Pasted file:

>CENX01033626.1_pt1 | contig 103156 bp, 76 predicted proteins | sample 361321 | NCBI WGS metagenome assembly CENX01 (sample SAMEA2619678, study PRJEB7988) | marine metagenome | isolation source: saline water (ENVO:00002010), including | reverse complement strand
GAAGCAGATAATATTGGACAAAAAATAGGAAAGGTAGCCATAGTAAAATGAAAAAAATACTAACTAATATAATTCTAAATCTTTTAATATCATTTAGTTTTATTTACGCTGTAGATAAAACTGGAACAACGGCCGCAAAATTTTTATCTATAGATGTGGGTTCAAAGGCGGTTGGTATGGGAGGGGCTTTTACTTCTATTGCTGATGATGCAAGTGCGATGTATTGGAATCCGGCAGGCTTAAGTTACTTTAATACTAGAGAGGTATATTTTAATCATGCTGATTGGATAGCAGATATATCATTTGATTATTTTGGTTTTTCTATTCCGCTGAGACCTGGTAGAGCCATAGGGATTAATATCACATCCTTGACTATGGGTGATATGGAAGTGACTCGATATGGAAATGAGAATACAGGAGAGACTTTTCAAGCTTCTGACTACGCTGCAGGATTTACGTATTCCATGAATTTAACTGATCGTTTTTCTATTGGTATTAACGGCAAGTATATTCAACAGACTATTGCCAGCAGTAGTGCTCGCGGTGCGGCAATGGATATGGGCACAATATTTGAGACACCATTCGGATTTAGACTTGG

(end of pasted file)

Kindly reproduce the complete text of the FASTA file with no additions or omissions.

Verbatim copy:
>CENX01033626.1_pt1 | contig 103156 bp, 76 predicted proteins | sample 361321 | NCBI WGS metagenome assembly CENX01 (sample SAMEA2619678, study PRJEB7988) | marine metagenome | isolation source: saline water (ENVO:00002010), including | reverse complement strand
GAAGCAGATAATATTGGACAAAAAATAGGAAAGGTAGCCATAGTAAAATGAAAAAAATACTAACTAATATAATTCTAAATCTTTTAATATCATTTAGTTTTATTTACGCTGTAGATAAAACTGGAACAACGGCCGCAAAATTTTTATCTATAGATGTGGGTTCAAAGGCGGTTGGTATGGGAGGGGCTTTTACTTCTATTGCTGATGATGCAAGTGCGATGTATTGGAATCCGGCAGGCTTAAGTTACTTTAATACTAGAGAGGTATATTTTAATCATGCTGATTGGATAGCAGATATATCATTTGATTATTTTGGTTTTTCTATTCCGCTGAGACCTGGTAGAGCCATAGGGATTAATATCACATCCTTGACTATGGGTGATATGGAAGTGACTCGATATGGAAATGAGAATACAGGAGAGACTTTTCAAGCTTCTGACTACGCTGCAGGATTTACGTATTCCATGAATTTAACTGATCGTTTTTCTATTGGTATTAACGGCAAGTATATTCAACAGACTATTGCCAGCAGTAGTGCTCGCGGTGCGGCAATGGATATGGGCACAATATTTGAGACACCATTCGGATTTAGACTTGG